5/3/15 Ethiopian Israeli Protest turn Violent
Nearly 25 years ago, I stood in a room in New York City, as $30 million dollars was being transferred into an account of one of the leaders of Ethiopia, thereby opening the way for an airlift that brought 11,000 Jews out of Ethiopia a mere 24 hours later. Tonight, I stood in Rabin Square next to one of the children of that immigration, as he threw a bottle at police.
By the time I got to Rabin Square at least 5,000 protesters had streamed into the square.
Today’s protest began calmly at 4PM, tying up various parts of Tel Aviv. This protest was aimed primarily at the police, and was precipitated by the attack perpetrated by police officers on an Ethiopian soldier – for no apparent reason. The officers involved were immediately fired. However, to the Ethiopian community (especially the young) that attack symbolized the discrimination many feel in the country – as well as the violence they believe they have encountered at the hands of the police.
Statistics certainly point to a severe problem – with an exceptionally high percentage of the youth in prison being Ethiopian (40% when they make up 2% of the population) and the very serious and lingering challenges with their integration into the country. Speaking to several Ethiopian protesters tonight in the square (which was filled mainly with young people between the ages of 15 and 30), they all verbalized anger, which they directed almost entirely at the police.
For most of the late afternoon and evening the police allowed the protesters rather free rein, even as they tied up major thoroughfares in the city. For five hours the protest maintained a calm and completely non-violent tone from all sides. Tonight, however, when numerous protestors started throwing stones and bottles at police (something I saw with my own eyes) and tried to break into Tel Aviv’s City Hall, the police responded with stun grenades to begin to break up the crowd.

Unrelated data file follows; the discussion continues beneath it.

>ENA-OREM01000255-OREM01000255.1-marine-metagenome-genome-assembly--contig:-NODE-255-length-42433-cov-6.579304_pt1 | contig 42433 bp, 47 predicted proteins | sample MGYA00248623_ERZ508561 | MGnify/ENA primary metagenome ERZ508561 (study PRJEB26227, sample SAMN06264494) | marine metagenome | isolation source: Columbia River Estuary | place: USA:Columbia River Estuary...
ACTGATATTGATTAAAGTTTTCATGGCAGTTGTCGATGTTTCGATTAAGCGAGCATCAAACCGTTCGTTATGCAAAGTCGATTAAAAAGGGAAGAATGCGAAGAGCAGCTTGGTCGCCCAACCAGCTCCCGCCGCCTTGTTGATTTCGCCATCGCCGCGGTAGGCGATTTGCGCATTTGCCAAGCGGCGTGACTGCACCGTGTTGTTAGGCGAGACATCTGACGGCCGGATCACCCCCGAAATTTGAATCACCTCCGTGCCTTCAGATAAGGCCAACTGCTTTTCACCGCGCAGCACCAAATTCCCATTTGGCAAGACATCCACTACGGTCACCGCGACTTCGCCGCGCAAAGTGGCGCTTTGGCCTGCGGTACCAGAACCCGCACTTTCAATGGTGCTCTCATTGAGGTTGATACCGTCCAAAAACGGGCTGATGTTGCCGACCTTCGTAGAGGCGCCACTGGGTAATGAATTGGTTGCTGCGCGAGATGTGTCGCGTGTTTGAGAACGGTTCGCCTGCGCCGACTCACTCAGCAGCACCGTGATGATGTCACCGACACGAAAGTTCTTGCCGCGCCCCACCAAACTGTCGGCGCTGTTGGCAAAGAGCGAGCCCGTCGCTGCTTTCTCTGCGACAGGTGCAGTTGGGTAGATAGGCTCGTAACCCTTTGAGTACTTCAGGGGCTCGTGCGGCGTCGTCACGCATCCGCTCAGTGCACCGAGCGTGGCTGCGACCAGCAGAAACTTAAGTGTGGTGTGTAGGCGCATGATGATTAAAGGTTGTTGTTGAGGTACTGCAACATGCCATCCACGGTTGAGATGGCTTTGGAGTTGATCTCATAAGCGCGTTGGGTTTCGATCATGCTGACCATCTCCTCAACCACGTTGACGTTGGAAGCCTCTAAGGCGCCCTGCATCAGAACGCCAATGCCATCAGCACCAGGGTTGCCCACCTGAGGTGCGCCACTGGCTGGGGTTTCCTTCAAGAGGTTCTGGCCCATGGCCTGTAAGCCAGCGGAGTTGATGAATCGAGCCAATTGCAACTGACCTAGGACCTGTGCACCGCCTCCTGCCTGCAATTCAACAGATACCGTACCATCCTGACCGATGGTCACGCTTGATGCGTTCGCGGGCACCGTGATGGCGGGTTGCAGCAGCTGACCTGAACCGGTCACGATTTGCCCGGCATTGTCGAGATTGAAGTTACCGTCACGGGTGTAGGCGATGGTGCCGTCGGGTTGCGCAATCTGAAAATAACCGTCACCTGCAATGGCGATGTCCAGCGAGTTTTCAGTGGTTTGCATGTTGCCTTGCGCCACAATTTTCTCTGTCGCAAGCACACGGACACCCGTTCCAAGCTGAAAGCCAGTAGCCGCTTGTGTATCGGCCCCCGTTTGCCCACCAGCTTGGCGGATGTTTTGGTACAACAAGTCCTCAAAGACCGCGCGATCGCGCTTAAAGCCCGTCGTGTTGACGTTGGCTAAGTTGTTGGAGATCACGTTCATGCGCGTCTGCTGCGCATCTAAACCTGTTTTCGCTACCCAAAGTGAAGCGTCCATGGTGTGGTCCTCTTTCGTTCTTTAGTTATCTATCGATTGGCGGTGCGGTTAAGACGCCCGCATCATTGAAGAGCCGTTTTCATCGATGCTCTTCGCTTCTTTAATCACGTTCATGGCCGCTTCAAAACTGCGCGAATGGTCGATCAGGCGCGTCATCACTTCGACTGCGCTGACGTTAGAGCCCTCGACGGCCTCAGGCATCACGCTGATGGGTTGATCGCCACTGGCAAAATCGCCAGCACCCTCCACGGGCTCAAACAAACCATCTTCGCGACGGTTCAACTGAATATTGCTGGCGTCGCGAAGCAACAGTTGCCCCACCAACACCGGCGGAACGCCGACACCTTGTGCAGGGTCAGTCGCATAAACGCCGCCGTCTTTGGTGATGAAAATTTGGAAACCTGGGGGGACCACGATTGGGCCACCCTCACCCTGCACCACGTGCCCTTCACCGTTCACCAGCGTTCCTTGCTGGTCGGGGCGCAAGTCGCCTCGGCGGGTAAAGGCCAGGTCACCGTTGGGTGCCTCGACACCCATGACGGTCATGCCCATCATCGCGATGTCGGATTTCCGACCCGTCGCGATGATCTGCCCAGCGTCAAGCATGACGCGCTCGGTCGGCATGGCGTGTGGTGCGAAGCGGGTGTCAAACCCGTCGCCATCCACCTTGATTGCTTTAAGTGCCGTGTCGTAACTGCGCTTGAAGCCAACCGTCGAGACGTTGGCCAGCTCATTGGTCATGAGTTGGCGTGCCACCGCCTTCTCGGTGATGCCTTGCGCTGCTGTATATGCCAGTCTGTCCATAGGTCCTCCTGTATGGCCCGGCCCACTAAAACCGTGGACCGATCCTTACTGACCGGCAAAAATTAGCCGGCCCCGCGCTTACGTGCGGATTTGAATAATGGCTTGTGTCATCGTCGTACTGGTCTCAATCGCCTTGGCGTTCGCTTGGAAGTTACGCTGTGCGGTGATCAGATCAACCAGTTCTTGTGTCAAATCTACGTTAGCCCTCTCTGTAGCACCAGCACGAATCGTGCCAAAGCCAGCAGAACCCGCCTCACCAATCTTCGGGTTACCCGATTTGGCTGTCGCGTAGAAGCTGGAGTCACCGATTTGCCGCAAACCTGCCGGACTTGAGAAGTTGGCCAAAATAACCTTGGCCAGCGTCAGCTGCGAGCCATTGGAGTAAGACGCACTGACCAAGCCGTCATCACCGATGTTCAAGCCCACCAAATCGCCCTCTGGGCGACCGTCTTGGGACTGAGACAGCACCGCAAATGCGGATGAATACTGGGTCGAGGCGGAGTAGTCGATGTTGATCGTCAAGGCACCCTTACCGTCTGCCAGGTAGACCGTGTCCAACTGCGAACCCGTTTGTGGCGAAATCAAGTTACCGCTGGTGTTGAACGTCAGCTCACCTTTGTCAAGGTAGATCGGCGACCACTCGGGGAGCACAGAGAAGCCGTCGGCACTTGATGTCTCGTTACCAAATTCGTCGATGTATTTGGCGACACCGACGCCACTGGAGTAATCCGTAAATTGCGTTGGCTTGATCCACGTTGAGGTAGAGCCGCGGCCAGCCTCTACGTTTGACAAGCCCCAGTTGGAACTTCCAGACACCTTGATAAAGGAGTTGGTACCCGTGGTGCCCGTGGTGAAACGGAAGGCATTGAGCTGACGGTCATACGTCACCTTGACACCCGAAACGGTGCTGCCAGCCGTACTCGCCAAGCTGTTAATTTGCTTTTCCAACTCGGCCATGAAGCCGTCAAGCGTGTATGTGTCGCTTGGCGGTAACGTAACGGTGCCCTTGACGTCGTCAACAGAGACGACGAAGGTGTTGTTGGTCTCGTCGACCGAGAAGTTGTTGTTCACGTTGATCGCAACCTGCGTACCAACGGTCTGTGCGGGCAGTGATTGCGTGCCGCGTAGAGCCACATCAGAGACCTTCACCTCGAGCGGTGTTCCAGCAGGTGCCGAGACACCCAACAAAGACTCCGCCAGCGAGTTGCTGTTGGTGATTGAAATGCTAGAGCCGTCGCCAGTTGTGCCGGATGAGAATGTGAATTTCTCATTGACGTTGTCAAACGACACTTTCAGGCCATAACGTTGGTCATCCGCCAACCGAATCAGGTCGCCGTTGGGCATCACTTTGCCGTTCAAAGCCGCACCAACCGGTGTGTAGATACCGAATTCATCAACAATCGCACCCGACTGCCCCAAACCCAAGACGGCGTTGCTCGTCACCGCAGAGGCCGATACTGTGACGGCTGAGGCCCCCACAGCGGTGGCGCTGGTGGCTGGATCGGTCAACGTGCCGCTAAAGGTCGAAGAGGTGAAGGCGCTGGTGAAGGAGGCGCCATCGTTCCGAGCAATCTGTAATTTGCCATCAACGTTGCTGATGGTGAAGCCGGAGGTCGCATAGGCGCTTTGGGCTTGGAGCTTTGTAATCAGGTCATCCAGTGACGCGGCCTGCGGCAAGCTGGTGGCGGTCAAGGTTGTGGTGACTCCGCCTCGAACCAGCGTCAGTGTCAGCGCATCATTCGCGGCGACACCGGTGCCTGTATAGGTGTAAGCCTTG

After a few minutes, when it looked like the police were going to allow the demonstration to peter out, a group of demonstrators started attacking again. Then the decision was made to clear the square. Smoke grenades were being used on Ibn G’virol Street in downtown Tel Aviv. It’s clear that some of the demonstrators where hoping for this outcome. While many came to demonstrate respectfully, others where clearly looking for trouble – and trouble is what they found (creating scenes that have never been seen before in Tel Aviv.)
The events of tonight, combined with events in Jerusalem last Thursday night have certainly brought a problem that has been ignored to the forefront of the Israeli consciousness. I am not an expert on the difficulties facing the Ethiopian community in Israel. However, I even observed the problem in my local park, next to a religious High School, that has a large number of Ethiopian students. Whenever I see a group of students from that high school, the Ethiopians are always in one group, and the other students congregate in different groups.
Listening to the interviews with the leaders of the Ethiopian community, it is clear they feel that little has been done over the years to hear their concerns and improve their situation. Some complain that there is an industry of organizations (e.g. the Joint and others) who have a large infrastructure to help the Ethiopian Israelis, but they really do not change the basic situation.
This is a very complicated country. Sometimes it feels like while we pay particular attention to one issue, another issue quietly burns, and while many issues smolder, none really seem to be dealt with to find and solve its underlying issues. As I post these story at 11:30 I can still hear the stun grenades going off in Rabin Square.